Everything’s new to someone: Twitter’s been around for nearly 13 years, but people are starting up accounts all the time. Sometimes they know what they want and start following celebrities or news pundits. Sometimes they join because they have the sense they’ve been missing out on something, but they’re not sure how to get engaged or what Twitter can even do for them. Sometimes they migrate over because the social media platform was bought out by conservative groups who implemented censorship on nudity (but not, say, hate speech), and after gutting the soul of the platform are now looking to unload it.
Side note: PornHub buying Tumblr isn’t good news. PornHub’s Fabian Thylmann has become ungodly wealthy by facilitating video piracy, bankrupting independent video producers, discouraging new content from being made, and denying any involvement with this process. Supporting him—and he already has a dozen sports cars and an Olympic pool that fills on demand—directly equates to punishing the people who produce the material you want. Listen to Jon Ronson’s The Butterfly Effect to learn more about the lives Fabian and PornHub have ruined.
If you’re really determined to meet Twitter halfway and learn what it can do for you, linguist Gretchen McCulloch has written an excellent, thoughtful crash course on getting started. This was written three years ago so some of the settings may have changed, but largely the techniques for involvement and posting still stand.
Beyond that? If you’re reading this blog, you’re probably on Twitter looking for size-fantasy content: the congress of giants and tiny people (robots, Furries, monsters, &c.), and you’ve probably found the rough, amorphous communities there. Some call themselves #SizeTwitter; others eschew names and definition but are still cliques ensconced within an impenetrable carapace you will bump up against. Mostly it’s various overlapping circles of artists, writers, fans of these, and shitposters who are into this stuff but don’t want to appear to be too into this stuff because that would be cringey, even though we’re all super fucking into this stuff.
Some creators let everyone know what they’re about, right out of the gate. Artists and writers post links to their work or post them directly within Twitter. Lurkers hang out, follow interesting content, maybe start responding to conversations… and sooner or later, they want in. They want to get known, they want to be part of a group or the community at large.
But how do you break in to a group of people that already know each other? How do you establish yourself and get that ball rolling? Several people have wondered about this and asked for advice. I made a poll out of these concerns and solicited users’ impressions. Sixteen people answered: two described themselves as recent arrivals, and eight had been around one year or less.
As for level of engagement or what they’re doing here, most people said they hung out to look for interesting content and interacted when they felt moved to do so. Few people at either extreme of interaction.
People checked off on various kinds of activity, why they’re here, what they do, what they’re looking for. There were ten votes for “I’m a creator,” twelve for posting interesting links and RTing content, seven for shitposting, and five for RPing. Four people admitted to lurking and not wanting any attention. Lurking’s fine, there’s no requisite to be interactive and chatty, but lurking does tend to earn its own reputation, so that’s something to bear in mind. If you’re cool with that, keep on keepin’ on.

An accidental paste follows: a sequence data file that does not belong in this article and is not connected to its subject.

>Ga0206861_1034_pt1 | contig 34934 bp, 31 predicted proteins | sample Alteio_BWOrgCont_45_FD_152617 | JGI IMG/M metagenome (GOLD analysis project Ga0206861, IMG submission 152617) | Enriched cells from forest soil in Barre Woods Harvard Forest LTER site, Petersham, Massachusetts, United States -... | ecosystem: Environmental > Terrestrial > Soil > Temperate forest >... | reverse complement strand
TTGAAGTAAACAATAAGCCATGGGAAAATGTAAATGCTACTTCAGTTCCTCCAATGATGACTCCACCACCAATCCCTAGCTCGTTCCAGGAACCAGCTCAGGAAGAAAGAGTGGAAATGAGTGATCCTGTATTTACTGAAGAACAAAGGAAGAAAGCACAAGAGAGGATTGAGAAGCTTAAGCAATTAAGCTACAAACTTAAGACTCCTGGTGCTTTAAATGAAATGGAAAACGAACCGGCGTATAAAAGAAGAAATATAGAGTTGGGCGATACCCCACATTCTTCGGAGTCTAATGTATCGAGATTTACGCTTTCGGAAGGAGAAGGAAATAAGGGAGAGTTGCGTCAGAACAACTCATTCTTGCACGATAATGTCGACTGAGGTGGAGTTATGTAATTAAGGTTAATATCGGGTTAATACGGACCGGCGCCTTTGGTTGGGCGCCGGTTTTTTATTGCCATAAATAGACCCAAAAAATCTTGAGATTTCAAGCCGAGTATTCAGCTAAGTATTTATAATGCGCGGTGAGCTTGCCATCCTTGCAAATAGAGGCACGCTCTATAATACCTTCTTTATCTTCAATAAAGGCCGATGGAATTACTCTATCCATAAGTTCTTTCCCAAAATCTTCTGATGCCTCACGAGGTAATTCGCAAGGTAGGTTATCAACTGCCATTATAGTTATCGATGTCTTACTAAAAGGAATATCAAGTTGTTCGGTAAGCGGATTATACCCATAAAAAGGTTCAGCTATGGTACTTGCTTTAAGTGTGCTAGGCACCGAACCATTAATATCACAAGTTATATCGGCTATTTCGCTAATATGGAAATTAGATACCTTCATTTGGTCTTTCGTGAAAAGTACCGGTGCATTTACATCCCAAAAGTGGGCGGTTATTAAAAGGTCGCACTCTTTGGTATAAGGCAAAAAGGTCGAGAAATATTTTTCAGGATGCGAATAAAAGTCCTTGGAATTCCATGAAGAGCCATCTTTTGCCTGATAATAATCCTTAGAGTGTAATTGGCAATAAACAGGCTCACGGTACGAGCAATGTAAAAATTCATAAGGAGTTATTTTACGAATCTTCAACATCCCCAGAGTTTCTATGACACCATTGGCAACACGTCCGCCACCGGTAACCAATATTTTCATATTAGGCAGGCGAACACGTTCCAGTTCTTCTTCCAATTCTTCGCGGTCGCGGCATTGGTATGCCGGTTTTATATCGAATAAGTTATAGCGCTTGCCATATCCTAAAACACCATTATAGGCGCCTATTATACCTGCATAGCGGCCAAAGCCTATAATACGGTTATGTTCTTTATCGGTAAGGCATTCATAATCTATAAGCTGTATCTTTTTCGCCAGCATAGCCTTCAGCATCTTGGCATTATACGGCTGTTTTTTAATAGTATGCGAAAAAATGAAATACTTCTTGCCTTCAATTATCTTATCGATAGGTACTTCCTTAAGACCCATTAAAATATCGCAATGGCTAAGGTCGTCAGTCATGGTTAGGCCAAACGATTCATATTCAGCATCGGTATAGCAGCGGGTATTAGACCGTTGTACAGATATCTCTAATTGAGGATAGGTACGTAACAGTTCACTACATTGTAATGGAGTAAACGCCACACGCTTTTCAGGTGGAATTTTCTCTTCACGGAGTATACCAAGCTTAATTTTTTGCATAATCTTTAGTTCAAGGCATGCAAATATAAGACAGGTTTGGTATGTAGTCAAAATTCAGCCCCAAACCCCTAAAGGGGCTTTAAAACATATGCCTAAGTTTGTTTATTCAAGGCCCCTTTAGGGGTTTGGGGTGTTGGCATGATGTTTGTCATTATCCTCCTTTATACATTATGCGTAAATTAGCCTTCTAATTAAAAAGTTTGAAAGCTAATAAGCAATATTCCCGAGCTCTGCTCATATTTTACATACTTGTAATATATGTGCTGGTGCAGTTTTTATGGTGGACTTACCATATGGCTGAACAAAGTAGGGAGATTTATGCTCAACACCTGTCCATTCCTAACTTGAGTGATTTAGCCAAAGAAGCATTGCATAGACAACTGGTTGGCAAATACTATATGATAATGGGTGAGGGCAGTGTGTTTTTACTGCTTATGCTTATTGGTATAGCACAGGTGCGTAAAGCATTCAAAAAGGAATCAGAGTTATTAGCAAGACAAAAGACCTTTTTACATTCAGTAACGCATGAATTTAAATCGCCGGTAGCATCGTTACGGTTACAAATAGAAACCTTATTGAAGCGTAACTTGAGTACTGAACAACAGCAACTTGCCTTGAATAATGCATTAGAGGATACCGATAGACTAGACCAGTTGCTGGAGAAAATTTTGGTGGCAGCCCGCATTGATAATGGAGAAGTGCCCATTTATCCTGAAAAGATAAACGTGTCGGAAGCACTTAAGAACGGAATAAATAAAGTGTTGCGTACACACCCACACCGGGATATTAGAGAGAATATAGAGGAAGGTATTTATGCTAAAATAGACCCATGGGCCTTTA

Next: the questions. Not everyone agreed with each other on all points but everyone had something to say. These answers reveal people’s experiences, both in real life and their interactions online. Some people are naturally gregarious and outgoing, others have been burned by unusual (or all-too-typical) circumstances.
Most of the answers come down to liking what you like, believing in yourself, and showing respect for others.
Q1: What’s your advice for someone who wants to start talking to people and interacting? How hard is this to do, initially?
Comment! Like! Retweet things that strike your fancy. The Twitter guide on the #sizetwitter mission statement pages is a good resource.
First of all, listen to and read what others say. Pay attention to their tastes and needs. Start slow, a bit timid, to get to know each other, to build that trust. For those as socially awkward as me, it is very hard to build such trust, so it’ll take time. And in many ways, others will stop trusting you, or will unfollow you for whatever reason… and it’s OK. There’s a lot to do and the fact they stop following you shouldn’t be an indication of them despising you, maybe you aren’t that interesting for a continued relationship and you still can exchange some tweets once and then.
I would say it’s very hard for me personally. Best thing to do is just rip it off like a bandaid and just talk. It’ll flow from there most times.
Have something to say, and be willing to defend it.
It’s damn hard! And my advice is to start small and baby step your way up to feeling more comfortable! I don’t know anyone on here who would bite your head off for talking to them, just always remember that it’s another person you’re talking too!
I can’t conceive of this being difficult, so maybe I don’t have any good advice. When I see a convo that interests me I join in. I don’t ask for permission or apologize; I just say what I want to say and leave. It was never hard for me to interact. I just don’t like to say much.
Just do it. The more you put off, the harder it will be.
Just find people you vibe with and watch out for the odd asshole.
Just politely add feedback to some images you like. How hard this is depends on a lot of things, but gender seems to have an influence on it.
Just say hi! People are pretty friendly around here, if you aren’t weird.
So many people treat it like some big daring process, but the easiest way ta join in is ta just start responding ta folks ya like hearing from. Bonus points if I recognise ya from my Likes notifications~
Treat people with the same rules of decorum as you would in social situations, and do not assume you are entitled to anyone’s time, attention, or efforts. Don’t be hard on yourself if you have trouble, know that things take time. Respect others and respect yourself.
Q2: What are some good ways of making yourself known, sharing what you’re about and what you’re into?
Actually talking to people.
Again, good conversations get shared by people who enjoy conversing. You’ll find yer niche in the community so long as ya keep spiderwebbing out~
Be constant. If you are like those with creative blocks and can’t produce anything, you will be easily forgotten. You need to show what you like, what you can do… without being a spammer, that’s it. Like building trust, this also takes long. People have to see what you can do, your stuff be recognizable enough, and when you share your interests always be sure to respect others. Also, there’s this thing that some people won’t like it when you go political, but it’s OK: this is your safe place, share what you like. You might watch it once and then, yet never censor yourself.